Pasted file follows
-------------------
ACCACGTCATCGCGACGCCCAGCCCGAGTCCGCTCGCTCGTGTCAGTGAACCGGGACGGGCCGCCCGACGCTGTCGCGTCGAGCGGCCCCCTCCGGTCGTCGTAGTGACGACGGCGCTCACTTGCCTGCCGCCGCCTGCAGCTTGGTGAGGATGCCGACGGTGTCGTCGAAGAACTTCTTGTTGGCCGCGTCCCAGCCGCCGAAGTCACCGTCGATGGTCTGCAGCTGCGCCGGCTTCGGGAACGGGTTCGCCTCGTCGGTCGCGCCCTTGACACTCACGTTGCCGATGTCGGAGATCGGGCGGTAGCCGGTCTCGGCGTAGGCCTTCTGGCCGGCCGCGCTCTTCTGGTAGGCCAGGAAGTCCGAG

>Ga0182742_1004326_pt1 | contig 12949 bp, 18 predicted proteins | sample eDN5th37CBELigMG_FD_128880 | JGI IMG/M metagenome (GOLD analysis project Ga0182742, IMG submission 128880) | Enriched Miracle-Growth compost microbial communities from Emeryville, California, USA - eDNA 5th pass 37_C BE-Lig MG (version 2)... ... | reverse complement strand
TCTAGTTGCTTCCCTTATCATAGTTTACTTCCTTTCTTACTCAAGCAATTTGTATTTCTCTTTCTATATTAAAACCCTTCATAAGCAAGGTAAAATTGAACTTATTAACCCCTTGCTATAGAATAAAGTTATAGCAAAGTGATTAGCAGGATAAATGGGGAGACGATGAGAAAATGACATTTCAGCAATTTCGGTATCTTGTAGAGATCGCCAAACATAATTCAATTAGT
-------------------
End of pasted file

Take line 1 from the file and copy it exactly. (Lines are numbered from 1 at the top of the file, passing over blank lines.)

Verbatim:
ACCACGTCATCGCGACGCCCAGCCCGAGTCCGCTCGCTCGTGTCAGTGAACCGGGACGGGCCGCCCGACGCTGTCGCGTCGAGCGGCCCCCTCCGGTCGTCGTAGTGACGACGGCGCTCACTTGCCTGCCGCCGCCTGCAGCTTGGTGAGGATGCCGACGGTGTCGTCGAAGAACTTCTTGTTGGCCGCGTCCCAGCCGCCGAAGTCACCGTCGATGGTCTGCAGCTGCGCCGGCTTCGGGAACGGGTTCGCCTCGTCGGTCGCGCCCTTGACACTCACGTTGCCGATGTCGGAGATCGGGCGGTAGCCGGTCTCGGCGTAGGCCTTCTGGCCGGCCGCGCTCTTCTGGTAGGCCAGGAAGTCCGAG